All of i is still a bit jumbled in my head, but I am hoping writing it will help me have a better grasp on the concept. As always (though I never really say it) comments, questions, inputs, ideas, feedback, names, sources, are MOST WELCOME because this is an exercise in a way for me, through which I hope to improve clarifying my thoughts.
Also if you feel tired, you can just skip to the last six paragraphs ; )
Over the past few days it seems anything I read or listen to always revolves around the concept of sharing an experience. It is quite broad, yes but not vague nonetheless.
I have been confronted to this issue through: a competition I started with a friend two weeks ago, which spoke about memories and the sharing of memories (memories themselves being an experience that has passed), through Jean Baudrillard’s “Simulacra and Simulation,” I’ve only read some of it, but the part I am referring to is his chapter “Retro” and “China Syndrome.” But overall, the WHOLE book is on this notion of how we relate to experiences and convey them to others wether they are events, personal conflicts, battles.
In the first one he highlights a very interesting phenomenon I had noticed somehow and I think we all do, but the way he phrased it made it immensely clear, and very fun to play with. His point is to say that storytelling (or another type of sharing experiences) goes back and forth between history and myth. In other words, based on what is happening at the moment in history, people, story-tellers such as filmmakers, will “use” (almost like a medium more than a subject) one or the other, history or myth. For example right after the second world war, films seemed to praise heroism in many forms (to give one very specific example), whereas now a lot of films have a tendency to allude to what they call historical “facts” (notice the quotation marks). This latter example is due, according to him to the flattening of the world, to the “cultural haemorrhage” we are experiencing. The key point or outcome of this paradox, is that nowadays when we produce “retro” things (again films, objects, creations) it may rely on “facts” but facts are only items of a bigger picture, of a bigger context consisting of values and ideals that were different at the time, they lack what you’d call in french “le vécu” which means “real-life” or “personal experience” without which, creations such as films based ONLY on “facts” become de-contextualized pieces floating in time and space.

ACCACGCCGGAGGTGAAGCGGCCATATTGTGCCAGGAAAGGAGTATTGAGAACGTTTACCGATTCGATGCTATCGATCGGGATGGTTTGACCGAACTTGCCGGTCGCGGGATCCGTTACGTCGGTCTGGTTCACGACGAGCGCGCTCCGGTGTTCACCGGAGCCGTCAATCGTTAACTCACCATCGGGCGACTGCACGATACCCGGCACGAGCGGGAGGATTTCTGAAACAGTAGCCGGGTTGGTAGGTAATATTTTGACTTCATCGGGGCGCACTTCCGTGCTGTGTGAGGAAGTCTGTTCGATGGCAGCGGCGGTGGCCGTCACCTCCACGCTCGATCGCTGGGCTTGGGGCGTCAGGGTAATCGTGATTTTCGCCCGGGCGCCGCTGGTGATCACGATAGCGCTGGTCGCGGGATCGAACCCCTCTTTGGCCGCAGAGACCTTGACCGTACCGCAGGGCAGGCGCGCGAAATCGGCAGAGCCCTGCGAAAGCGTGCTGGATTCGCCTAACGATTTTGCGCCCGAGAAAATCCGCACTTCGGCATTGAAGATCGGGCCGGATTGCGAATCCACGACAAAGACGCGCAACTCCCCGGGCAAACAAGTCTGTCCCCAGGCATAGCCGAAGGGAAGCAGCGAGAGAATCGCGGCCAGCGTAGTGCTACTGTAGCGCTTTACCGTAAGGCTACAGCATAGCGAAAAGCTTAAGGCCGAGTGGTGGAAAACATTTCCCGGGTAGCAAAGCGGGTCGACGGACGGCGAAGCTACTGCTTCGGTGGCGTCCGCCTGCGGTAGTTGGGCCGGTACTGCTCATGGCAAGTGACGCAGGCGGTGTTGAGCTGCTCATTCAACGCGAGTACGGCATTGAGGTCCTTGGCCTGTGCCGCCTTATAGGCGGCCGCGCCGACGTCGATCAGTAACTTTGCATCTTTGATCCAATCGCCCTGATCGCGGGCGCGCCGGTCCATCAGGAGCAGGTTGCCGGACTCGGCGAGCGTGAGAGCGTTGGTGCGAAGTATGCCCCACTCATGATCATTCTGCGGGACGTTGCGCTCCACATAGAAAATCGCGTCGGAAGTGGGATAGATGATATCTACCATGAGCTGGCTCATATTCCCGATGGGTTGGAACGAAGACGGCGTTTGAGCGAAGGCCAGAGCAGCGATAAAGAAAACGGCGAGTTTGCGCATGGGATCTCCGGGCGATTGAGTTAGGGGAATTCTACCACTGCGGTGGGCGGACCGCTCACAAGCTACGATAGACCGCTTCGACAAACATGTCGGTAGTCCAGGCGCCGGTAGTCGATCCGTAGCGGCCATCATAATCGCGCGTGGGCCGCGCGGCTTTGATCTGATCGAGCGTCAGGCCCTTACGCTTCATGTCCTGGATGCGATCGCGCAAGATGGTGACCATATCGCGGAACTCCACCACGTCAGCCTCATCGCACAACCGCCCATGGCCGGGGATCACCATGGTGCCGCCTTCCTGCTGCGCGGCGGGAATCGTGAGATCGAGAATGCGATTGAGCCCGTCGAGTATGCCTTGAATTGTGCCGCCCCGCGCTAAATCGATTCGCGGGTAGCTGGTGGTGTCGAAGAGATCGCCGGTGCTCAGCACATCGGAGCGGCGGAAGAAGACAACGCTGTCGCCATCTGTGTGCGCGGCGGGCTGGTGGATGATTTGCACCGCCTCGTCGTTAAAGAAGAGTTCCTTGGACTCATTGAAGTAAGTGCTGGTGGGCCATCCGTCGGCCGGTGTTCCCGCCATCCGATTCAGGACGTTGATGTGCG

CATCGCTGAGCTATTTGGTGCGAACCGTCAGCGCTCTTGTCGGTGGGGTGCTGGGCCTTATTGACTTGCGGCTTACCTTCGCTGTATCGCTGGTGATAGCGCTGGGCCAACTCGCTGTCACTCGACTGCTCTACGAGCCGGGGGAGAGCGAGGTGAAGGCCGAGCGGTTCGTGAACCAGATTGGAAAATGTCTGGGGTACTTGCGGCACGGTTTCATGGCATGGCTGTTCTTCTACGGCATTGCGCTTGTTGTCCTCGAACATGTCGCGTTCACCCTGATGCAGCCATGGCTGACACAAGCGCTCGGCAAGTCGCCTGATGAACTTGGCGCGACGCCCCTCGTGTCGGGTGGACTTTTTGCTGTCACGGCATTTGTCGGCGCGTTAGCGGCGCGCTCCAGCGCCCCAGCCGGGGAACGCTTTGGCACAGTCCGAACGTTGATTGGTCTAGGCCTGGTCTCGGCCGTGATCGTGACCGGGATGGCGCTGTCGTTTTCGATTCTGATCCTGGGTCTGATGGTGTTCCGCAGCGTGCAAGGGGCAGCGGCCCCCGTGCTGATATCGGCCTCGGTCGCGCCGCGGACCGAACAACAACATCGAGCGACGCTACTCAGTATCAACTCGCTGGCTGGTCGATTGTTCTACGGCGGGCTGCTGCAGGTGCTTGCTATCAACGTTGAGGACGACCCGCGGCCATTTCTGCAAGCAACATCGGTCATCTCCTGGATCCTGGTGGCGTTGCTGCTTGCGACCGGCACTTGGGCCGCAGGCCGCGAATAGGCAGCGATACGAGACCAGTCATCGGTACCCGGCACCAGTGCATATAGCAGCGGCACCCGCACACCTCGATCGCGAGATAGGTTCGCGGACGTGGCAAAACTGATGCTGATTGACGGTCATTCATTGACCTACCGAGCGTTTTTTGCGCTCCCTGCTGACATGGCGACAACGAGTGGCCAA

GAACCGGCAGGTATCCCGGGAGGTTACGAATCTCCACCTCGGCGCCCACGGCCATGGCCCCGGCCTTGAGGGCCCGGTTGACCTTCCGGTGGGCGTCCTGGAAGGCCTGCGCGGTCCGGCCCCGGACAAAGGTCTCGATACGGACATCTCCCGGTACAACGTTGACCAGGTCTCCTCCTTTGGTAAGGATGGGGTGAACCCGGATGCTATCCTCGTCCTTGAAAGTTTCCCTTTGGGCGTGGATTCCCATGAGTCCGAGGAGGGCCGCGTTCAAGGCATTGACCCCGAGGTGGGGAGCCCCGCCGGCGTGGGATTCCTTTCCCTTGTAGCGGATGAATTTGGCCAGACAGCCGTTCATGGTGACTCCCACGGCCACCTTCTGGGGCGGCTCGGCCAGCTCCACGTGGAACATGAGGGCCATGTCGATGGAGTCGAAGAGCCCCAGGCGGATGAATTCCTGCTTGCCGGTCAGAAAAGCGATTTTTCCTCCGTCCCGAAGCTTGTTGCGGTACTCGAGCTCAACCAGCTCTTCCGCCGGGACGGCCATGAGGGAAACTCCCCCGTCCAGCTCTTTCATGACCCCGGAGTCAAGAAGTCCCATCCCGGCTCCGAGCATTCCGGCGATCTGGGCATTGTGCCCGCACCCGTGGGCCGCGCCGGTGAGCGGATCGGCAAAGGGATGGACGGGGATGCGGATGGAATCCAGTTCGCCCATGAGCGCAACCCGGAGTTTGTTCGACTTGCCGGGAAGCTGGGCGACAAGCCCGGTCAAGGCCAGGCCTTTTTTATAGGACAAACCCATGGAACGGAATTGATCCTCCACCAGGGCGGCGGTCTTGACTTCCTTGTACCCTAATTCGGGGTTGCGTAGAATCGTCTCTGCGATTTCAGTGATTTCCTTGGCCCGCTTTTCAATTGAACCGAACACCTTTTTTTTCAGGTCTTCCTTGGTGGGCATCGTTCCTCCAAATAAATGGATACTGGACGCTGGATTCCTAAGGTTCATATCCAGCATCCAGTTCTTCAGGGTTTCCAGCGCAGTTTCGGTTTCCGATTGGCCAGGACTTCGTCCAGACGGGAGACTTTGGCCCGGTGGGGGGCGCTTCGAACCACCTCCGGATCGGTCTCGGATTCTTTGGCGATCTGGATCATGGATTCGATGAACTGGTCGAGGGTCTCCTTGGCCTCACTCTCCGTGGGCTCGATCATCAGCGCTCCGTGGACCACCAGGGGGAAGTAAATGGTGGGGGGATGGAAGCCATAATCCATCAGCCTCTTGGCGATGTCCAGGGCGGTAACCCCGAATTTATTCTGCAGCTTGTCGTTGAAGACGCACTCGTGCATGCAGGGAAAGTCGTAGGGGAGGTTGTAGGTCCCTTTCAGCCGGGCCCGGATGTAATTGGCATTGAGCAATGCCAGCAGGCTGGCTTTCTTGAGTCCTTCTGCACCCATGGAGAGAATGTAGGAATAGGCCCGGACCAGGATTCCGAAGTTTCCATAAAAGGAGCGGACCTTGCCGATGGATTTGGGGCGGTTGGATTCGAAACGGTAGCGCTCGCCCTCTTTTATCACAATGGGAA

The second one, “China Syndrome” evokes the concept (which apparently isn’t new) of referring to events as “hot” or relevant, active, taking place and “cold” or inactive, less dynamic for lack of a better word. Which goes back to the first point. Often times in the process of bringing back to life (or warming up in this case) a cold event, storytellers inject it with facts, more ITEMS that “ground it.” But ground it to WHAT!? VOID? EMPTINESS?!
A few days later, I visited a “typical” Peranakan house in Melaka, Malaysia. The Peranakan are a very “present” ethnic group in Malaysia and Singapore. Everything was kept in pristine condition, with quite a bit of pride. The artifacts were beautiful, the architecture gorgeous (to my “modern” standards looking back at a “traditional” setting) but almost in a nostalgic way. Yet they were JUST things. Then we (my friend and I) had a tour guide show us around and gave us “some” (still relatively factual) context.
(tangent) It feels like humans need bearings, they need things to hold onto (yes, yes Freud, I know) and so of course they find role models, time periods, objectives, goals, based on their ability to relate with them. However the the world is CONSTANTLY changing, and I feel like we need to accept that the way we relate to something or someone may be subject to change the next day due to the way the world surrounding us affects us as human beings. That being said I want to point out that the verb “relating to” is based on the notion of “relevance,” how relevant a role-model, ideal, event seems to us, in other words how “hot or cold” it is in our mind.(tangent)